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Pastor paid low-income Americans to marry foreign citizens in immigration scam, feds say

·2 min read

A 50-year-old pastor in Maryland is accused of orchestrating pervasive immigration fraud involving sham marriages, fraudulent residency applications, bogus reference letters and fake rental agreements.

Joshua Olatokunbo Shonubi, also known as Olatokunbo Joshua Shonubi, was indicted on charges of conspiring to commit marriage fraud and visa fraud, as well as submitting false documents to a government agency, federal prosecutors in Maryland said Thursday in a news release.

The indictment was initially filed under seal on Wednesday, court filings show.

Contact information for Shonubi was not immediately available, and his federal court file did not list a defense attorney as of Friday.

Shonubi, who is from Bowie, Maryland, is the pastor at NewLife City Church in nearby Hyattsville, prosecutors said. The two towns, which sit just outside Washington, D.C., are about 12 miles apart.

According to the indictment, the alleged fraud lasted from 2014 until this year. During that time, prosecutors said Shonubi received “thousands of dollars from foreign nationals in exchange for connecting them with United States citizen sponsors and facilitating their marriages.”

As pastor of NewLife, Shonubi is accused of recruiting and grooming people whom prosecutors described as “economically disadvantaged.” He reportedly promised those individuals money to marry foreign citizens and serve as a sponsor for permanent residency in the U.S.

Shonubi sometimes officiated the marriages, the government said, or sent the couple to Virginia for a civil ceremony.

Prosecutors didn’t include the foreign citizens’ country of origin in court filings.

Once a couple was married, and if he was paid enough, Shonubi would fill out the U.S. Customs and Immigration Services forms needed to apply for residency, the indictment states.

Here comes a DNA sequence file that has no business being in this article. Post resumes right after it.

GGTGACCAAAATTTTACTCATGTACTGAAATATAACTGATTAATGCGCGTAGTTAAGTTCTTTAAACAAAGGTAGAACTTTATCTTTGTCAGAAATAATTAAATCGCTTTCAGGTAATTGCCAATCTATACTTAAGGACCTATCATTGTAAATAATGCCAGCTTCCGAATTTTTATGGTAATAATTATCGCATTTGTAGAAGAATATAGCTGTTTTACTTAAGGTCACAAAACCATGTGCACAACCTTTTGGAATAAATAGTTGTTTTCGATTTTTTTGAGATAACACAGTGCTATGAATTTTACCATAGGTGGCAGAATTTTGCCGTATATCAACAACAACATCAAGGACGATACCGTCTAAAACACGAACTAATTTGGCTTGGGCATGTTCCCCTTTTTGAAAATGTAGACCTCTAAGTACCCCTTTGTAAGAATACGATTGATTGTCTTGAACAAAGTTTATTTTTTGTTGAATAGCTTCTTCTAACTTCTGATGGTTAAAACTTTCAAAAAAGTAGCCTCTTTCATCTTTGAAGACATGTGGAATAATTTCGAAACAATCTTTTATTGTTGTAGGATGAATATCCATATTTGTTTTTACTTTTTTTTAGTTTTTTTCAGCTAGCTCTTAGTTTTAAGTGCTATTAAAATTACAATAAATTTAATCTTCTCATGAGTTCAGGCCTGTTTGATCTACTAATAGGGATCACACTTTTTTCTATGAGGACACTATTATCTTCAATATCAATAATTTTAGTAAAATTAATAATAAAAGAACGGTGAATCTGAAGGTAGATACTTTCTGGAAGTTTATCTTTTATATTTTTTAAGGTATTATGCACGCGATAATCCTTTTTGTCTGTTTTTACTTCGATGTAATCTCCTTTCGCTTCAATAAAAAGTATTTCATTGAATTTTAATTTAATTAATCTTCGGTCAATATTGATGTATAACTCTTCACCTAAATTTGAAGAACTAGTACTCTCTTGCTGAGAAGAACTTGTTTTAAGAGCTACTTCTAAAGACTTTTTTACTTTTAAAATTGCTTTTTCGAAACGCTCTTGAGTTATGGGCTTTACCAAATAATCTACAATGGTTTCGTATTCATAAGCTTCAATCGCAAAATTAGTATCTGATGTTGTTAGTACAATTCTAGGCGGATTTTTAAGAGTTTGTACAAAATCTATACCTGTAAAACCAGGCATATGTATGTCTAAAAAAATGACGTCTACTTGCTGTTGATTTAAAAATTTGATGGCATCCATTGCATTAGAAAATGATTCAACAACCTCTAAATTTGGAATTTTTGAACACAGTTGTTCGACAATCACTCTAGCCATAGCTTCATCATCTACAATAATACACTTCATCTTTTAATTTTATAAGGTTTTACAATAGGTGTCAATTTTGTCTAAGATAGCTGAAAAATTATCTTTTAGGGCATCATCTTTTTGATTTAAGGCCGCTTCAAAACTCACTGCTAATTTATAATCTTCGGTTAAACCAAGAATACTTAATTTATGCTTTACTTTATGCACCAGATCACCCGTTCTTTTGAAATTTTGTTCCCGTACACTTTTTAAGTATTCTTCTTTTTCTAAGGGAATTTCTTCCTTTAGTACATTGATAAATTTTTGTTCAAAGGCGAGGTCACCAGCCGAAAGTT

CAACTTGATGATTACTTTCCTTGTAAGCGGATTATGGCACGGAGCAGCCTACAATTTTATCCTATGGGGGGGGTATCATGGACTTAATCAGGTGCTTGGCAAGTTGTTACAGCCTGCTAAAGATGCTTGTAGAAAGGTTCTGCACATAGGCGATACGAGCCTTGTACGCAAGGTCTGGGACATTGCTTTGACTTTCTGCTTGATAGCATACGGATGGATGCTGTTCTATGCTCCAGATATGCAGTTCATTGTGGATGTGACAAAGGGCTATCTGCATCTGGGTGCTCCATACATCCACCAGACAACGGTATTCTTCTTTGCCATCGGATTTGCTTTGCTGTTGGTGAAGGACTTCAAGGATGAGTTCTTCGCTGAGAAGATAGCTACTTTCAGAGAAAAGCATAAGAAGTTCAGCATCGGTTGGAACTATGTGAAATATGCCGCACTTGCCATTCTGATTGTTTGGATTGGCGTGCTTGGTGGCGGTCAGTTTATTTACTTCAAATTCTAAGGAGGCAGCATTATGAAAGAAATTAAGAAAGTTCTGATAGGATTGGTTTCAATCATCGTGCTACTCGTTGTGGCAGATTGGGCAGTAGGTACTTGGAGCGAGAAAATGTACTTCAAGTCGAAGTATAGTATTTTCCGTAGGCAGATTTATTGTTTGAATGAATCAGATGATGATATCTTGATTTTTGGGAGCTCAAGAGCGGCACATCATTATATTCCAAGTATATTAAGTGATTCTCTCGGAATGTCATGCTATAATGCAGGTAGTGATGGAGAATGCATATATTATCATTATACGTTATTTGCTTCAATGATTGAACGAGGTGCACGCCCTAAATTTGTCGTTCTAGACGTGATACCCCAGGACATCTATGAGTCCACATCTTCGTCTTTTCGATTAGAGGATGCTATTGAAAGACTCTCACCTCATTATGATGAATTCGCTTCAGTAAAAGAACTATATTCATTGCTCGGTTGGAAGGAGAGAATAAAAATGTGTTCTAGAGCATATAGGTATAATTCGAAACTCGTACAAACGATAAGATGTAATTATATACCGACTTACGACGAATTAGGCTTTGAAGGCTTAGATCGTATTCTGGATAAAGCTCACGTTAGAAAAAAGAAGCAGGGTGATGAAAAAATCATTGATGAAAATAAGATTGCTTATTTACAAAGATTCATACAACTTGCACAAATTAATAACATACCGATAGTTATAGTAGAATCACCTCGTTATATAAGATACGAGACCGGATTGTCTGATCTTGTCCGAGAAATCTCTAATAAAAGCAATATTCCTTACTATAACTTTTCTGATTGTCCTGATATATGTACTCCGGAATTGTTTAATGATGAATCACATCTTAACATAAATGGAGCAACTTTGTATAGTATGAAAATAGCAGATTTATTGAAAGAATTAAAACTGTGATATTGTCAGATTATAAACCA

He also submitted documents supporting the applications, including fake reference letters written on NewLife letterhead describing the legitimacy of the marriage, prosecutors said. The letters reportedly contained false assertions about how Shonubi knew the couple and how he provided spiritual guidance and counseling, as well as his purported belief that the marriage was based on romance.

Prosecutors said Shonubi penned at least 38 of these letters.

The pastor also had a company called Jaypro Inc., which he is accused of using as a front for bogus lease agreements. According to the indictment, Shonubi had the couples whose fraudulent marriages he arranged sign leases with Jaypro showing they lived together.

At least 34 of those fraudulent leases were submitted to the government, prosecutors said.

In total, Shonubi is accused of submitting 60 applications for permanent residency that contained false supporting documents.

Shonubi was arrested and had his first court appearance before a federal judge in Baltimore on Thursday, prosecutors said.

He faces up to five years in prison on the conspiracy charge and up to an additional five years for each of the six counts pertaining to filing false documents. Prosecutors said the actual sentence on federal charges is likely less than the maximum penalty.

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